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The Capital Region of Denmark - a part of Copenhagen University Hospital
E-pub ahead of print

Readmissions, Postdischarge Mortality, and Sustained Recovery Among Patients Admitted to Hospital With Coronavirus Disease 2019 (COVID-19)

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BACKGROUND: Many interventional in-patient COVID-19 trials assess primary outcomes through day 28 post-randomization. Since a proportion of patients experience protracted disease or relapse, such follow-up period may not fully capture the course of the disease, even when randomization occurs a few days after hospitalization.

METHODS: Among adults hospitalized with COVID-19 in Eastern Denmark from March 18, 2020 - January 12, 2021 we assessed: all-cause mortality, recovery and sustained recovery 90 days after admission, and readmission and all-cause mortality 90 days after discharge. Recovery was defined as hospital discharge and sustained recovery as recovery and alive without readmissions for 14 consecutive days.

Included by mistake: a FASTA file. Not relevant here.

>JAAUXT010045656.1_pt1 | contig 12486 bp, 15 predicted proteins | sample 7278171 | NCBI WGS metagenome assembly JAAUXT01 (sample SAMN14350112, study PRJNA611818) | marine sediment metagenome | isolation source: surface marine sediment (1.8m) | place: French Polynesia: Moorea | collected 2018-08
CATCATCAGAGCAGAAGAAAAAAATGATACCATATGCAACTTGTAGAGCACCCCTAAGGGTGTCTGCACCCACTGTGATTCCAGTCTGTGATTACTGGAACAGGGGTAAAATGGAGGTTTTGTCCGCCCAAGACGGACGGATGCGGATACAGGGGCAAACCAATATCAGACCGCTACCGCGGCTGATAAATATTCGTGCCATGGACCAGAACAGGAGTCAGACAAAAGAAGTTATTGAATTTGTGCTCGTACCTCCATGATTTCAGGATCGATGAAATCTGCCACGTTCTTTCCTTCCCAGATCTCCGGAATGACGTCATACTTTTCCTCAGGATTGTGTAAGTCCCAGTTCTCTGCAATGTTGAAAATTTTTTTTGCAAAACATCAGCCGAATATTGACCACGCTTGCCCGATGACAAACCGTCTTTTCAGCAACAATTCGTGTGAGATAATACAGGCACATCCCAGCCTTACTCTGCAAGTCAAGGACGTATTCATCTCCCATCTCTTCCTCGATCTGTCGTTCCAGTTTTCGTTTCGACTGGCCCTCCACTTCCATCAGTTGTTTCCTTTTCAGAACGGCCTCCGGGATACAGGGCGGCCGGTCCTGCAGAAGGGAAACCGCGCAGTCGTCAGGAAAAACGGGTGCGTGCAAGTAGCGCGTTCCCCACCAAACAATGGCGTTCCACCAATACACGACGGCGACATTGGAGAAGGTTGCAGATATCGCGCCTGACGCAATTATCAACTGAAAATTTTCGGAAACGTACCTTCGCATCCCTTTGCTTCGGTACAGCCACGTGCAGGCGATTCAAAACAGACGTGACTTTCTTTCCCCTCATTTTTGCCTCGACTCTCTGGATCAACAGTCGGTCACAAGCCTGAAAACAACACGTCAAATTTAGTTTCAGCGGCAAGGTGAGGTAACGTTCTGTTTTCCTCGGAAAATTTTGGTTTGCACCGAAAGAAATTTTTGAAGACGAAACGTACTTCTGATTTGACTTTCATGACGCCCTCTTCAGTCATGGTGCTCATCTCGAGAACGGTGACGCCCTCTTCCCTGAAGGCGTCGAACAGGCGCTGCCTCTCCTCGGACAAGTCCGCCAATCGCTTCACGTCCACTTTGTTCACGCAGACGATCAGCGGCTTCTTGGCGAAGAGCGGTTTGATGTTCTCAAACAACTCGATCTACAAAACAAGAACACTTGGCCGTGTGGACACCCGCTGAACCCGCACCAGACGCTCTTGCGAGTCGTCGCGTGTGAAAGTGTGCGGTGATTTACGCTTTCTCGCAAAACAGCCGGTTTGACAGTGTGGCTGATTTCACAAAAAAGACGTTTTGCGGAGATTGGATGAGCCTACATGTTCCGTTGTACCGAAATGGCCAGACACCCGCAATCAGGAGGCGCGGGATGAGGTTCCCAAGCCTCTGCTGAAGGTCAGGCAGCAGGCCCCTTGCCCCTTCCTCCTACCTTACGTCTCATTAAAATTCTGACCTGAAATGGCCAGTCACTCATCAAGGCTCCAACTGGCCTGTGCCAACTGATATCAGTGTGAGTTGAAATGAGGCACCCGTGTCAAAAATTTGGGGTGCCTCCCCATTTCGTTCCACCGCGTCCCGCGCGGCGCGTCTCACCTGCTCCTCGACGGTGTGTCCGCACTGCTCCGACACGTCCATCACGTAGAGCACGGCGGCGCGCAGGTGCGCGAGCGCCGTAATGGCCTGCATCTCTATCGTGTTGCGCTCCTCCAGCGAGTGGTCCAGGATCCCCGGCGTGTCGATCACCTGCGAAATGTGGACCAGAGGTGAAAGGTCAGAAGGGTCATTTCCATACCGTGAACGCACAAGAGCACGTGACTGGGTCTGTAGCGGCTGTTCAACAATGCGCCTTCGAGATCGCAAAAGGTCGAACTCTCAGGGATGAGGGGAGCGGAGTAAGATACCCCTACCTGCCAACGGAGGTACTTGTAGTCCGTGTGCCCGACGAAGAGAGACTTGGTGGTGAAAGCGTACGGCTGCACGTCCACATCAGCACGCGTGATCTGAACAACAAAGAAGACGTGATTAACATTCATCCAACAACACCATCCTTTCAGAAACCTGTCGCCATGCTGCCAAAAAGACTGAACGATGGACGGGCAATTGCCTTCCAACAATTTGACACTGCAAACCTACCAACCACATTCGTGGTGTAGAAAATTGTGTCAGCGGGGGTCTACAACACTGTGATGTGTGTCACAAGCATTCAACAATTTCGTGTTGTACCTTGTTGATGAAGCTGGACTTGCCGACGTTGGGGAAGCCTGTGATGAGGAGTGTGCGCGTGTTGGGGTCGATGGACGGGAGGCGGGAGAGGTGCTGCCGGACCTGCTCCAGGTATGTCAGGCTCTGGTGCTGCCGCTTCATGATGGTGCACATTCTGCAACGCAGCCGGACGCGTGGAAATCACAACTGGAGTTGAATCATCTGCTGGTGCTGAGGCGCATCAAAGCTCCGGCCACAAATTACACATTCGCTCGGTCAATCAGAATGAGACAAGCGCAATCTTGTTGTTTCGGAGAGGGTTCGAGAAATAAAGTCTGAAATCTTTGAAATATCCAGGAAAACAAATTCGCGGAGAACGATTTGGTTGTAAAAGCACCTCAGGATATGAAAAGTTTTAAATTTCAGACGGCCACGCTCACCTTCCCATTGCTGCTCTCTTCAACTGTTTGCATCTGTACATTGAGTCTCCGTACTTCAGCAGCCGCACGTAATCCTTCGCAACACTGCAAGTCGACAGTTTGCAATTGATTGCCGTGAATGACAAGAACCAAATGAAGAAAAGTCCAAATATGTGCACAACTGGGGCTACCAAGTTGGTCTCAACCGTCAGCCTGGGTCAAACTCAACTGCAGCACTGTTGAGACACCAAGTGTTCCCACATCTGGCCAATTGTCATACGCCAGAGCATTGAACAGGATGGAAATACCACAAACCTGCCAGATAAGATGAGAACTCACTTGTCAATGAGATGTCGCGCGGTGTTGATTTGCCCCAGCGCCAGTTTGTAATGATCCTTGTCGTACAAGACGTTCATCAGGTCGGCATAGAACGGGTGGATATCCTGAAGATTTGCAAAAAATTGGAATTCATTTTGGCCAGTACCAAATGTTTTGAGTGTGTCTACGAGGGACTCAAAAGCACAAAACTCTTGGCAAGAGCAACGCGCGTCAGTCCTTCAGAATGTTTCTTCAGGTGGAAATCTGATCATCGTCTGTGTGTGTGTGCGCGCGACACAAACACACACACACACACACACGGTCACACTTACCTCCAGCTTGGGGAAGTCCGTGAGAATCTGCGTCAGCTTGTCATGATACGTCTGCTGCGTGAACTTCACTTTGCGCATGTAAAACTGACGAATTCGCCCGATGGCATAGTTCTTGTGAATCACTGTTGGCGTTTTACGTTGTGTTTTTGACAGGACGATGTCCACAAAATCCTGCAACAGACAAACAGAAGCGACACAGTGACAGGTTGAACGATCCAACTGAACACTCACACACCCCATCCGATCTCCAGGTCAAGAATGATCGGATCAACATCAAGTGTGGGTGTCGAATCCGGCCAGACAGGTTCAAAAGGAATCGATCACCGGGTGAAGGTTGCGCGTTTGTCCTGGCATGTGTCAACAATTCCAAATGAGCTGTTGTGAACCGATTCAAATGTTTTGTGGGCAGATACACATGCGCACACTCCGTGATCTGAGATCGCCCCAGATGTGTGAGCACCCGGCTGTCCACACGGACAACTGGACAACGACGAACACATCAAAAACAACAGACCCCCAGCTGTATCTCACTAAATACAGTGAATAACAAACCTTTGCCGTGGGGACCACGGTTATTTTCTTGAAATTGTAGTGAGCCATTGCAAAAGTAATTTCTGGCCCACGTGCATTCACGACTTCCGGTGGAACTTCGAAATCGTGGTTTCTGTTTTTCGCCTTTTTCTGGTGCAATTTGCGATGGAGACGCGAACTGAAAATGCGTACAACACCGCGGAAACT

RESULTS: Among 3,386 patients included in the study 2,796 (82.6%) reached recovery and 2,600 (77.0%) achieved sustained recovery. Of those discharged from hospital, 556 (19.9%) were readmitted, and 289 (10.3%) died. Overall, the median time to recovery was 6 days (Interquartile range (IQR), 3-10), and 19 days (IQR, 11-33) among patients in intensive care in the first two days of admission.

CONCLUSIONS: Post-discharge readmission and mortality rates were substantial. Therefore, sustained recovery should be favored to recovery outcomes in clinical COVID-19 trials. A 28-day follow-up period may be too short the critically ill.

Original languageEnglish
JournalClinical infectious diseases : an official publication of the Infectious Diseases Society of America
Publication statusE-pub ahead of print - 8 Aug 2022

Bibliographical note

© The Author(s) 2022. Published by Oxford University Press on behalf of Infectious Diseases Society of America. All rights reserved. For permissions, please e-mail:

    Research areas

  • COVID-19, sustained recovery, readmission, postdischarge mortality, SARS-CoV-2

ID: 80139679